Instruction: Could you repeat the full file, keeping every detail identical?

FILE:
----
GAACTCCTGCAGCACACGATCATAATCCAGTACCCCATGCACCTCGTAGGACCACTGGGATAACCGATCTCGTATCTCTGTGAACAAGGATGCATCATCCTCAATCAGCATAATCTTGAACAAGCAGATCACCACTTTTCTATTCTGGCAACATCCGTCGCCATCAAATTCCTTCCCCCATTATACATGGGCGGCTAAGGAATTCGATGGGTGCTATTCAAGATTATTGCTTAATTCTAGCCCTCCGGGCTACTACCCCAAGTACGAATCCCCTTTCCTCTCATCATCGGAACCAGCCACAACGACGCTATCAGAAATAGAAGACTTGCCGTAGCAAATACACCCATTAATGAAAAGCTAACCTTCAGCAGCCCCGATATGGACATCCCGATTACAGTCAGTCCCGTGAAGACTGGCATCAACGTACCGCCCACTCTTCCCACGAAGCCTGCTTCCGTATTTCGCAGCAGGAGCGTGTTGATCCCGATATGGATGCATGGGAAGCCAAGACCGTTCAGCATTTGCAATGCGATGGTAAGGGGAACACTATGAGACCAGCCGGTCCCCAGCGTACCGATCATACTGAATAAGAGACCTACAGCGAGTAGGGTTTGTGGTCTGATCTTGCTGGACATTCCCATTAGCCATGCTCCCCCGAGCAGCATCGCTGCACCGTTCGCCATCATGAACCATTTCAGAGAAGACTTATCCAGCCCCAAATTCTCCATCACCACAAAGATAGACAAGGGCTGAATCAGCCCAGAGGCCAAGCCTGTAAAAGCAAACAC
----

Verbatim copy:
GAACTCCTGCAGCACACGATCATAATCCAGTACCCCATGCACCTCGTAGGACCACTGGGATAACCGATCTCGTATCTCTGTGAACAAGGATGCATCATCCTCAATCAGCATAATCTTGAACAAGCAGATCACCACTTTTCTATTCTGGCAACATCCGTCGCCATCAAATTCCTTCCCCCATTATACATGGGCGGCTAAGGAATTCGATGGGTGCTATTCAAGATTATTGCTTAATTCTAGCCCTCCGGGCTACTACCCCAAGTACGAATCCCCTTTCCTCTCATCATCGGAACCAGCCACAACGACGCTATCAGAAATAGAAGACTTGCCGTAGCAAATACACCCATTAATGAAAAGCTAACCTTCAGCAGCCCCGATATGGACATCCCGATTACAGTCAGTCCCGTGAAGACTGGCATCAACGTACCGCCCACTCTTCCCACGAAGCCTGCTTCCGTATTTCGCAGCAGGAGCGTGTTGATCCCGATATGGATGCATGGGAAGCCAAGACCGTTCAGCATTTGCAATGCGATGGTAAGGGGAACACTATGAGACCAGCCGGTCCCCAGCGTACCGATCATACTGAATAAGAGACCTACAGCGAGTAGGGTTTGTGGTCTGATCTTGCTGGACATTCCCATTAGCCATGCTCCCCCGAGCAGCATCGCTGCACCGTTCGCCATCATGAACCATTTCAGAGAAGACTTATCCAGCCCCAAATTCTCCATCACCACAAAGATAGACAAGGGCTGAATCAGCCCAGAGGCCAAGCCTGTAAAAGCAAACAC